Comstock's magazine 0519 - May 2019 - Page 24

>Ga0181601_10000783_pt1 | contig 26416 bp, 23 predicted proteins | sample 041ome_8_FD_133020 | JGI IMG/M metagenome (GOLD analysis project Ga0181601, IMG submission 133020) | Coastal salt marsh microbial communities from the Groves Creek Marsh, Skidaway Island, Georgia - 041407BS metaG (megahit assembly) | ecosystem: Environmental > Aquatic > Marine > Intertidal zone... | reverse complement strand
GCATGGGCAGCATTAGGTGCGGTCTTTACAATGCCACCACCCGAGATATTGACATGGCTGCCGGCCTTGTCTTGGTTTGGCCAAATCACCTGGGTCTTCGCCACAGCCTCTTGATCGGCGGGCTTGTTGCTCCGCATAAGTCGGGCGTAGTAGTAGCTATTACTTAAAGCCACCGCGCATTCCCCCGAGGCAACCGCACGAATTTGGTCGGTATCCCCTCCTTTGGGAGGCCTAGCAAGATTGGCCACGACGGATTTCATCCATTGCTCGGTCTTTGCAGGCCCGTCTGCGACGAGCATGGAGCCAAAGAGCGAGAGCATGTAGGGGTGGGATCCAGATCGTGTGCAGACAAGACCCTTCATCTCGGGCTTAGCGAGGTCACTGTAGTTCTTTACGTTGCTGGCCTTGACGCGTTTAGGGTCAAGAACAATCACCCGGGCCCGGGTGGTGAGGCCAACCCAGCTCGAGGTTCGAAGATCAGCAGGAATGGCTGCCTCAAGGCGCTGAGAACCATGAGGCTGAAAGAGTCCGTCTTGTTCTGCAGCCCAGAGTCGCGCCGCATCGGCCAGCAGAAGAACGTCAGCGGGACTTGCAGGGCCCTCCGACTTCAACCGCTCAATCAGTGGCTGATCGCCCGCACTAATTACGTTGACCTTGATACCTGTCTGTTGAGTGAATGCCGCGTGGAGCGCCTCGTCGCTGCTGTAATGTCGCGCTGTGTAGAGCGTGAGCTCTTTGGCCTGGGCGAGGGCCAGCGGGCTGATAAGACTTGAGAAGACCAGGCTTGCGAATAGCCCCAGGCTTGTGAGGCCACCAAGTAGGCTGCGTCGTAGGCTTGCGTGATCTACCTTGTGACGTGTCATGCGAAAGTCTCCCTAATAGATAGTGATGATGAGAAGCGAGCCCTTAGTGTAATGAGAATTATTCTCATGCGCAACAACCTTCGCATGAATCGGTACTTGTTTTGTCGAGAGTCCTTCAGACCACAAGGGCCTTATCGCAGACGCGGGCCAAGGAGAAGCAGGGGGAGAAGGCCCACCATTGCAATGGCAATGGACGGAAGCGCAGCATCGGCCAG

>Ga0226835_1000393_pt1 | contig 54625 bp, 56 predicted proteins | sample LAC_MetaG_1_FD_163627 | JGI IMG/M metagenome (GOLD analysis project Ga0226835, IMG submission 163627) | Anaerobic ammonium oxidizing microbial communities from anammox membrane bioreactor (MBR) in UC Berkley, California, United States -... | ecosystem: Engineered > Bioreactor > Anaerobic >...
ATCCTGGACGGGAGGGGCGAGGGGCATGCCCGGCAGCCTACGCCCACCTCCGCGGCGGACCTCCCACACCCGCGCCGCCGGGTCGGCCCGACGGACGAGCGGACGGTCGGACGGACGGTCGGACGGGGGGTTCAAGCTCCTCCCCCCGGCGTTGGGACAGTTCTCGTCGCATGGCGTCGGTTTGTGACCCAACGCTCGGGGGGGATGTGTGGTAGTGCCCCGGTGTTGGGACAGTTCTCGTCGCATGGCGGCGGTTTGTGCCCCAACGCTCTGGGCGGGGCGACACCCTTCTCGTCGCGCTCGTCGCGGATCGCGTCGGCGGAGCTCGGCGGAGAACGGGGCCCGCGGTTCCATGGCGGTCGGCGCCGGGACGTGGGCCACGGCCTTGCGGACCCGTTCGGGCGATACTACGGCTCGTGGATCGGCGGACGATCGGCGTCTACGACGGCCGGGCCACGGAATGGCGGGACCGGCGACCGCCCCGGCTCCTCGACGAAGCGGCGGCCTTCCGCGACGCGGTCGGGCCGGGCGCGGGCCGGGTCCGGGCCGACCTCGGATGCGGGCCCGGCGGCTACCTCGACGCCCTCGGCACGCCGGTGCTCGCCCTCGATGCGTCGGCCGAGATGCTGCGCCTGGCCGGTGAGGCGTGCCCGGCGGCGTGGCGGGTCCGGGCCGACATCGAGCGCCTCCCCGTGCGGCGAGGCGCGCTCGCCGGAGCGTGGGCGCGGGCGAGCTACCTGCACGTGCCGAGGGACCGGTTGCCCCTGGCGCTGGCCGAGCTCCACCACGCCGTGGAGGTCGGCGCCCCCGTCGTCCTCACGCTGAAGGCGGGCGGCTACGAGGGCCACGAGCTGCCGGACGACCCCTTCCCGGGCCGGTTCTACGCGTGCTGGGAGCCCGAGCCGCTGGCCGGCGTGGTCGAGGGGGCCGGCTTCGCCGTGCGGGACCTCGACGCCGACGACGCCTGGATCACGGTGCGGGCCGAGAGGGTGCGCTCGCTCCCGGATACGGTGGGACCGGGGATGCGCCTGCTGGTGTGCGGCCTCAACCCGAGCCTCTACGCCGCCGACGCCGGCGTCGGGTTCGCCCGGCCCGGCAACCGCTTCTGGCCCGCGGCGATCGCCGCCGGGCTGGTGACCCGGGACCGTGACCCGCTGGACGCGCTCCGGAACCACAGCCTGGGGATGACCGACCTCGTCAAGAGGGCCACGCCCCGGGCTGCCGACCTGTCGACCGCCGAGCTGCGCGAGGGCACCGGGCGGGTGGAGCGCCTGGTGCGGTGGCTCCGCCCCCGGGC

n DISCOURSE this next generation of female choreogra- phers coming up is going to have a lot more opportunity than I did, and that is great. We [also] talk about the lack of diversity on our stages — if the only people doing these jobs are the ones who don’t have to make a living doing it, everyone is going to look a certain way. So if we want to talk about diversity we have to talk about a liv- ing wage for artists. What do today’s ballet audiences want, and how does your approach fit? I think all performing arts are dealing with this right now. We currently as a society have access to so much media, so cheaply, if you’re going to convince people to leave their house and their Netflix and their glass of wine and they’re in their pajamas [to] come out to see a show, you have to be able to offer an entire experience. For “Beer and Ballet” we had Ruhstaller pouring beer, and you get to come in and have your beer and watch these dancers from literally like 7 feet away [in the front row]. We’re also look- ing to expand the arch of engagement, so when you come to see the ballet, you’re not just here for two hours and not thinking of us before and after. We want to be able to send you videos and different interviews with the choreographers, sneak peeks [of] rehearsal. We’re also starting to do a lot of Second Saturday stuff, where we invite people to come in and watch a little bit of our process. … I think people are looking for different access points, different ways to understand ballet, different ways to experience ballet. I think for some people ballet feels like you need a secret handshake to understand it. Or they saw a ballet once and didn’t get it. So if you can offer the access points, some- times you see the lightbulb go off. How do you balance being inventive and embracing change with pleasing longtime patrons? I did a new “Nutcracker” this year, which was so much fun. Me being a middle-aged woman in America, there were things that were very important for me to say in “Nutcracker” that were potentially “non- traditional.” For example, there’s a point in the party scene when the music is very sweet, it’s like a lullaby, and very often you see all the girls rocking the dolls that they just received, and a cacophony happens, and all the boys come through and make a ruckus and disrupt everything. It was very important to me that both girls and boys make a ruckus, because sometimes girls are loud [laughs]. Especially if you’re going to do this ballet that is the most per- formed ballet in the United States and that a lot of children are seeing, that they’re not seeing stereotypical gender roles of kids, and not all the girls are sweet and all the “boys will be boys.” I’m going to say 95 percent of the audience didn’t even notice. … There is [also] a moment when Marie has been attacked by the mice, and the Sacramento Bank of Commerce is partnering with Merchants Bank to become Merchants Bank of Commerce. That means we can offer even more experience and resources to help your business thrive. You’ll still enjoy the excellence in banking you expect — from the people you’ve come to trust. 916.772.0131 | MBOC.COM “” Bank of Commerce is more than a bank they are a partner in our success. Still your bank of choice. — PATTI HENLEY | CEO, LIVINGSTON’S CONCRETE Member FDIC FI N A N CI A L LY S T RON G | DEDI C AT ED TO T H E COM M U N I T Y | FOCUSED ON YOU R SUCCE SS 24 | May 2019